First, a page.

Recently I went to meet a friend in Northampton, I’d just bought a bike and we were meeting up to explore the cycle track near her home. The weather was threatening and I wasn’t sure I’d get my bike in my car so we decided to meet for lunch and a catch-up instead. Predictably the weather cheered and after a lunch of home made bread, cheese and salad, we went for a walk instead.
I have always loved random rambles through ordinary streets and housing estates, as a child I walked our neighbour’s dog through the building sites that were becoming newer 1970’s council housing – at times I still have dreams of walking through the archways and enclosures, almost lost but always able to find my way home.
The estate we walked through was relatively new, yet the houses were old enough to have taken on some of the character of their occupiers. Gardens an assortment ranging through cared for, landscaped, allowed to run wild, one car, two cars, three, five, garages growing out of houses, obscuring windows, an assortment of windows, railings, porches and steps. Through a gap between some buildings my eye was taken with branches laden with apples, they were too well established to have been planted at the time of building. ‘How curious’ I thought and asked my friend if she knew anything about them.
Attraction - image from the Gravity Project - Carole Miles
She told me the trees had once been part of a farm and it was now a community orchard with trees that were 80 to 100 years old. She took me round to see them, it was almost like stepping into an Arthur Rackham picture, the trees made a low canopy of gnarled and twisted branches. The orchard dates from around 1916 with around 200 standard apple trees. The trees are mostly Bramley’s with some cherry, pear, plum, quince, medlar, hazelnut and walnut, elder and sloe trees.
There were an assortment of people re-cutting pathways through the orchard with a mower, others moving fallen branches and making things ready for their Apple Day events. A lovely man told us about the management of the orchard, how new trees were planted when an old tree finally died and how they had had to move the bee hives has some youngsters had been in and knocked one over. You can find out more about this wonderful place here there are opportunities to volunteer and a host of events to attend.
Newton's Apple - monoprint and pastel - Carole Miles
From the orchard you could hear the roar of the A 45 but there was still another small treasure to see before plunging back into the hustle and flow of modern life. At the orchard’s edge there is another field, some water, I’m not sure if it was a river or pond, with swans. We walked to try and find the entrance as it was or had been another community space. Upon reaching the gate we found it’s use had changed as was now being cultivated as part of the land share scheme, it’s a lovely spot, tucked away and there is still land available. You can find out more about Riverside land, off Mimosa Close, Northampton here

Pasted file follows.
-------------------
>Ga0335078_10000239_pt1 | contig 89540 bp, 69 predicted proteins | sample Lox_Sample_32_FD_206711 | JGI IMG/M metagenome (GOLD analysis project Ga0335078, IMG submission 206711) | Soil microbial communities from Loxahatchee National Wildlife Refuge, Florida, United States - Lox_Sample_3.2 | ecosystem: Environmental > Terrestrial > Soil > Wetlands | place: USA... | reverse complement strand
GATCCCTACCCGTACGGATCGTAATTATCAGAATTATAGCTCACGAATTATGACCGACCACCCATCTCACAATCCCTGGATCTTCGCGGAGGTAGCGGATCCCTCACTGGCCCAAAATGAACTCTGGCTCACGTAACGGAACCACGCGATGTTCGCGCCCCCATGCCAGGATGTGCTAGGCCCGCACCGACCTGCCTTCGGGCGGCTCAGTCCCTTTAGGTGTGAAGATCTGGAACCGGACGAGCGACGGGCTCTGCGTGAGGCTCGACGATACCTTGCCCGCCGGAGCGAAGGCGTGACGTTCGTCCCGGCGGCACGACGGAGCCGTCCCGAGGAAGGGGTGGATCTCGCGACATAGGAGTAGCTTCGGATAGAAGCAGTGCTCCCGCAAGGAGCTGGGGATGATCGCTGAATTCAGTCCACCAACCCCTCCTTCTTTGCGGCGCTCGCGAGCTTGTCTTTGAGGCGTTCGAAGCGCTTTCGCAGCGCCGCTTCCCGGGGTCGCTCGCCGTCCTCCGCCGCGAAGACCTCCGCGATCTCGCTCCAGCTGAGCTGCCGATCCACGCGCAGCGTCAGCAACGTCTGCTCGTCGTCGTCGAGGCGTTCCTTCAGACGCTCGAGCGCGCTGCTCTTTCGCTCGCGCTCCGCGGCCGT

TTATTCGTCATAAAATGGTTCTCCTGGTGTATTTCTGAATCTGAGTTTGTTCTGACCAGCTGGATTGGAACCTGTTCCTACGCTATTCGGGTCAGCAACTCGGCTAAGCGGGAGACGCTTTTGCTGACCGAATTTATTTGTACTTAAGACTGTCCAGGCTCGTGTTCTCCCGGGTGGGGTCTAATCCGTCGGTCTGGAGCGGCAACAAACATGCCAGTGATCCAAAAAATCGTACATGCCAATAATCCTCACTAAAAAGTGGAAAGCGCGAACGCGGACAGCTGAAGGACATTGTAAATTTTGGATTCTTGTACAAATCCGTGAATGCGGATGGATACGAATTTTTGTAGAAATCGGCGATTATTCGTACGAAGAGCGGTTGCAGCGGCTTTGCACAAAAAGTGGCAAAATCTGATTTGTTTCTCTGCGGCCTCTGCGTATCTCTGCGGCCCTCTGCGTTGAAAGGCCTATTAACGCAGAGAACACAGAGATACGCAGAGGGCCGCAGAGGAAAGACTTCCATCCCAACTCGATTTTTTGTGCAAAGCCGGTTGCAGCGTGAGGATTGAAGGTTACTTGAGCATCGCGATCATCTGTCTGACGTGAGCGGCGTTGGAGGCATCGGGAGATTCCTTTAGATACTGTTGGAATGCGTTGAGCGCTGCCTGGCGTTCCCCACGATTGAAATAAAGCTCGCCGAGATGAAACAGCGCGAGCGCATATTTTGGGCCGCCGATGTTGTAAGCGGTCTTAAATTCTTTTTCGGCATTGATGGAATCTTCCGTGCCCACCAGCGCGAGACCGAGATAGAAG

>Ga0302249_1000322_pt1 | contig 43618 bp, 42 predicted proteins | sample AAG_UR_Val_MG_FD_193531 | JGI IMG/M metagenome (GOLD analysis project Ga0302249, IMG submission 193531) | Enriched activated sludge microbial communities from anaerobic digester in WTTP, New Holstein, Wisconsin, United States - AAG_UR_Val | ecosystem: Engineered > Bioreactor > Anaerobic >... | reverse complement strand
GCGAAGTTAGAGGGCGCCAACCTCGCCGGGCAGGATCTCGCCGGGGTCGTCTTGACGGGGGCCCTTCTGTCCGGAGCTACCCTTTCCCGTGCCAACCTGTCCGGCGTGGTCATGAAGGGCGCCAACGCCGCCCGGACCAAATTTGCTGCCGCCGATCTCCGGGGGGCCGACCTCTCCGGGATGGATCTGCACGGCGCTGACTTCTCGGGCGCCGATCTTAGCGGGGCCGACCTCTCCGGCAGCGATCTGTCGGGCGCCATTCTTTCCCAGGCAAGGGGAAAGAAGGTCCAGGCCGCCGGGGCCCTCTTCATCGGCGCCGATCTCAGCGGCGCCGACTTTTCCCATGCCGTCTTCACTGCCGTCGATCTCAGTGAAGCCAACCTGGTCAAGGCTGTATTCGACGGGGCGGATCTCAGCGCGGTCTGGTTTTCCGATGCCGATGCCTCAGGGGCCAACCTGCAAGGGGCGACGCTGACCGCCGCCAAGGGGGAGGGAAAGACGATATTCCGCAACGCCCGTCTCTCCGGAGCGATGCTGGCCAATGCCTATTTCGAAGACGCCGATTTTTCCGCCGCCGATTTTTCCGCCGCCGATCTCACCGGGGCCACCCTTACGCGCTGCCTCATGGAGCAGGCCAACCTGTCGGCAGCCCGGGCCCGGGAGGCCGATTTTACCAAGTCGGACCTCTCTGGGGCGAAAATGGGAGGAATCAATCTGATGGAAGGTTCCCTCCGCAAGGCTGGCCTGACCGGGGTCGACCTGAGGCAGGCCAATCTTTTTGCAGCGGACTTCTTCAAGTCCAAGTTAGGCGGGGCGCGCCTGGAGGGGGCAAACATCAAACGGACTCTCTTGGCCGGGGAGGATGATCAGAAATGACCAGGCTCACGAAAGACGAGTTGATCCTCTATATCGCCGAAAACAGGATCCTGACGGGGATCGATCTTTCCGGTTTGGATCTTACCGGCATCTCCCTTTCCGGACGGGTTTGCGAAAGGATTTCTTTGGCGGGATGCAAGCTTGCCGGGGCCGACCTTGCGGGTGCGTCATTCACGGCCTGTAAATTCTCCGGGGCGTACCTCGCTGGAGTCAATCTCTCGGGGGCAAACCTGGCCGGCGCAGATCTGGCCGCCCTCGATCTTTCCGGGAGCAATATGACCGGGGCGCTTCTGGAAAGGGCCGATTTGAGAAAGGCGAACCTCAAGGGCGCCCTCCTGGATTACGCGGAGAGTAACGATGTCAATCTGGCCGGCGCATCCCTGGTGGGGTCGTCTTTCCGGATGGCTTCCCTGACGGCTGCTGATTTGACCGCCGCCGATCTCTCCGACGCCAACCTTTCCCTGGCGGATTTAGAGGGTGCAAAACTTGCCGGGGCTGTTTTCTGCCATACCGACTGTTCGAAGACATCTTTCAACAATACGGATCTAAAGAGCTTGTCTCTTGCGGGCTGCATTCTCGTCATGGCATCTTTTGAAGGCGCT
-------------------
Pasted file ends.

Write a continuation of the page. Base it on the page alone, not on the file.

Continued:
In Corby, where Jo and I have our studios, there has been much demolition and regeneration in the past 10 years and both the landscape and the community are constantly changing. Last year, as part of the Big Draw here we were asked by the Arts Development Team at Corby Borough Council to spend two days with the year 4 children at a brand new primary school on a brand new estate. We took the group out for a walk to draw and explore the nearby houses, asking the children to look at just what people placed in the windows or gardens to make their houses more individual. I took lots of photographs which were printed out as reference materials.
The children worked with pencils, pens and charcoal on the first day, drawing details from the houses they had seen on a variety of supports and in a number of sizes. On the second day they worked in pairs on large sheets of grey board and used oil pastels.
Jo and I were also asked to take part in a Corby Borough Council Big Draw event at the Kingswood Neighbourhood Centre along side author and illustrator Lynne Chapman
We covered the floor with sheets of grey board and invited families to come and draw with a wide variety of materials. There were several breaks in the day when Lynne read stories to a rapt audience. It was a wonderful day, with adults and children of all ages sitting and drawing, exploring colour and space, being creative and having fun together.
Sadly I haven’t been involved in any Big Draw activities this year but in September I did treat myself to a drawing day in Salcey Forest with the sculptor Linda Johns. We made rubbings, collected leaves, twigs and berries, made inks with mud and berry juice and drew with dry grass stalks. It was a delightful day, sometimes it’s really important to revisit our child-like delight in mark making.